Playbooks are documentation on how to do a particular thing. The worry list laid out a list of things that needed to done, but I didn’t know how to do them — I didn’t have instructions. For example, the worry list revealed that we needed to secure a videographer. Yet, I’d never secured a videographer, and we didn’t have documentation on what it means to secure a videographer. What do we need to know from the videographers we get quotes from? What do they need to know from us? How many quotes should we get? How many hours of footage are we talking about? How many rooms? How many days? How many angles? Do we want B rolls? Do they do editing? How long will edits take?

For each thing on the worry list we executed on, I created playbooks. The playbook template includes:

  • What
  • Why
  • Who is responsible
  • Checklist
  • Timeline
  • Resources
  • FAQ

By the end of Expo in June and then Leadership Summit in October, we had documentation on venue selection, securing hotel blocks, video management, first steps for organizers, playbooks for the talk editor program, playbooks for each volunteer role, playbooks for external and attendee communications…

For the next Expo, we hired an event coordinator, Jelena, who was not familiar with Support Driven, SD conferences, or the tools we used, and I was excited for all of this because it would really put the playbooks to the test. As soon as I started onboarding Jelena, I realized a gaping hole in the documentation: the playbooks were like taking a bunch of chapters and throwing them on the floor. There was no organization to them, no table of contents, no introduction to how to use them. Jelena was probably like, “Uh, what do I do with this pile of words?” So I created Coordinator onboarding documentation and a scorecard that included the major tasks in chronological order, along with due dates.

The playbooks continue to grow that way — if one doesn’t exist for a thing that needs to be done, an event organizer creates it when we realize we need it. Likewise, if whoever is running the playbook finds it lacking, they are encouraged to update the playbook to include the information they were looking for but did not find. The community has been great with helping refine the Talk Editor Program documentation each time new editors and coordinators sign up to help speakers with their presentations.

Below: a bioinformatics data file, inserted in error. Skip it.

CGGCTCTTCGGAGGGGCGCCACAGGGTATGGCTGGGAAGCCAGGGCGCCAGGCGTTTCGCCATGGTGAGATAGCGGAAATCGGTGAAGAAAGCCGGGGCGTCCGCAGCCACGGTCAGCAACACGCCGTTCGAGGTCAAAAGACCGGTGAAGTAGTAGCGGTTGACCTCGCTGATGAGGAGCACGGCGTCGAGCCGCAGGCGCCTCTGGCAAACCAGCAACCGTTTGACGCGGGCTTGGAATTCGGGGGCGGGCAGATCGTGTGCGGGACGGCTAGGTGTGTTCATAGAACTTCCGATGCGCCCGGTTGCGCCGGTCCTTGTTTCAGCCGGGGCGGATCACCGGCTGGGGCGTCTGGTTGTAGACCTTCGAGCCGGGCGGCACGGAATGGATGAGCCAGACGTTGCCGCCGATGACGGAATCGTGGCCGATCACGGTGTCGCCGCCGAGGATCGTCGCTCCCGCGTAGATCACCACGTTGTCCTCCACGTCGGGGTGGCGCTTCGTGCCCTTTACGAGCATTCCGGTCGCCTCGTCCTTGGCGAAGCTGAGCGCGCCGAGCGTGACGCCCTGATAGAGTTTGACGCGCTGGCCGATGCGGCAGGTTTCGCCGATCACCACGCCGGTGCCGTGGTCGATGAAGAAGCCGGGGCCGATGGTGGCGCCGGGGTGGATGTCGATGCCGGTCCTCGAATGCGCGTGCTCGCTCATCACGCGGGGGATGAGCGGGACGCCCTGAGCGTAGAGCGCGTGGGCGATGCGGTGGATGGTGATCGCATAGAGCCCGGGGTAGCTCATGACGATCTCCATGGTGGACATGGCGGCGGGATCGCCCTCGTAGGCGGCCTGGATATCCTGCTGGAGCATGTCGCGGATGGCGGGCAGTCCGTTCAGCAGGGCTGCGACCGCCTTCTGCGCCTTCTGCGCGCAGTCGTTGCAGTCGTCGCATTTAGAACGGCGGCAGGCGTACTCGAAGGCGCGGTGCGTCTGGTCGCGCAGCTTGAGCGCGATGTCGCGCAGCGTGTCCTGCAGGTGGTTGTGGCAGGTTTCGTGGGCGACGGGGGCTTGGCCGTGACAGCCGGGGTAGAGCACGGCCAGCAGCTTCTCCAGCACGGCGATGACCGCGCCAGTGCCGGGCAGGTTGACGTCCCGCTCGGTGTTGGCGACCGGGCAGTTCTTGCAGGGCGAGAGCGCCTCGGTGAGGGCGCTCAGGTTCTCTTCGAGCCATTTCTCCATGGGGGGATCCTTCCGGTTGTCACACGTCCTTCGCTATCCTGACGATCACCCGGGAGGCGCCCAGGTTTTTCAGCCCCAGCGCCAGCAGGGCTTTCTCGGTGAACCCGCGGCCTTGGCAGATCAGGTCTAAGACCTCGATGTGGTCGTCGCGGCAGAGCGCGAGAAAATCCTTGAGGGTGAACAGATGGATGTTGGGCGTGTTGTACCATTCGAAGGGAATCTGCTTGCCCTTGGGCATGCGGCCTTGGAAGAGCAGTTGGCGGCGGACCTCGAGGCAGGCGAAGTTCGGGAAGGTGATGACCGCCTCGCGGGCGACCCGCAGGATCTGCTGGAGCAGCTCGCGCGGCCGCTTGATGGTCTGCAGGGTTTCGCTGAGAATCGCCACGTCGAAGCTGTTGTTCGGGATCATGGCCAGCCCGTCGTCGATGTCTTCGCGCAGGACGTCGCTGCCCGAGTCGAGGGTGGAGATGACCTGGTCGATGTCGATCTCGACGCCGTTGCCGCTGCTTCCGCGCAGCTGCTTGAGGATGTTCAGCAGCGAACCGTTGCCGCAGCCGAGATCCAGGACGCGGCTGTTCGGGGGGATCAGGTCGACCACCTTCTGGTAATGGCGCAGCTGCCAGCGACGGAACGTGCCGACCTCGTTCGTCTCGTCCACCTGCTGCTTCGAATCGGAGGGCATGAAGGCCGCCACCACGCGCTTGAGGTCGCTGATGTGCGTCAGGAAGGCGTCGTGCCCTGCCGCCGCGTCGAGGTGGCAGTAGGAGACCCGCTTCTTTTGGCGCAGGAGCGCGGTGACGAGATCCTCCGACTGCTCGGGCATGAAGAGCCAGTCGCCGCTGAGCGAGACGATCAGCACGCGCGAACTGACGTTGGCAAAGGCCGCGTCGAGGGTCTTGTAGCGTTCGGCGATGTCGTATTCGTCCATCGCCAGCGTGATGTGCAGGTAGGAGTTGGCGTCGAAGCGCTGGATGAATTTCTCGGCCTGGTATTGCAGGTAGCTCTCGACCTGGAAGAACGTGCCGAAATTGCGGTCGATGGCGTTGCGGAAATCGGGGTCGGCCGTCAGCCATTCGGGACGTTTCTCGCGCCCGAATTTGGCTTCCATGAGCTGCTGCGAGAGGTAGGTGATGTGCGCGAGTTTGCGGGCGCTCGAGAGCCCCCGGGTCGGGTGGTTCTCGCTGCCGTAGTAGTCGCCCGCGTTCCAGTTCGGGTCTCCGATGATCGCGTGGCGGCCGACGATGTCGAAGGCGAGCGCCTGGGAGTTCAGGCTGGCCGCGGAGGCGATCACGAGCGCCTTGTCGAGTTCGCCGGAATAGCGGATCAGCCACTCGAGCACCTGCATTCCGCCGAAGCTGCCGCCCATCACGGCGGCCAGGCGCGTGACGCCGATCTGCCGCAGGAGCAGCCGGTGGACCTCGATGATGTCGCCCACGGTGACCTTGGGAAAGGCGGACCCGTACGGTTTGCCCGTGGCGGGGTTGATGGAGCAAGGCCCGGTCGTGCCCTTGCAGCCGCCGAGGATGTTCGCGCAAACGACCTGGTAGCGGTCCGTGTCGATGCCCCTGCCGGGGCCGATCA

When we started planning our next Expo event, Expo Europe in Belgrade, I was excited because we had the playbooks in place. We could test them and refine them. However, the playbooks are comprehensive, not concise. They are best used as references when you need instructions on “How to.” They are not lists for “Is it done?”

We quickly found that even with playbooks and the scorecard, we were still asking:

Did X get done?

If we had to ask that question, then our worry list and documentation were not enough. Each playbook included a checklist, but for the person overseeing the event, combing through all the various playbooks to see if things had been completed was impractical and time-consuming. We needed an easier way to see the progress of the work.

I had read The Checklist Manifesto with Lisa Hunt as part of the Support Driven book club. The book made me realize how inadequate my own checklist use is, and it made Lisa and me want to understand how to use checklists effectively. But I struggled with how to create checklists for the events. It was overwhelming. How do I condense all the material from the playbooks down to simple checklists? How do I organize the checklists? How do I share them? How do I review them?

I was taken with the way aviation checklists are constructed:

Good checklists… are precise. They are efficient, to the point, and easy to use even in the most difficult situations. They do not try to spell out everything — a checklist cannot fly a plane. Instead, they provide reminders of only the most critical and important steps.

The Checklist Manifesto by Atul Gawande

I took inspiration from those aviation checklists and started with an event “manual” of checklists. Each day-of element of the event had its own checklist that was less than a page long. All of those checklists are packaged together in a single Google doc with a table of contents for ease in navigating the manual. Want to know what’s needed for Registration? There’s a registration checklist. Want to know what supplies we need to order, or signs we need to print? There are supply and printing checklists.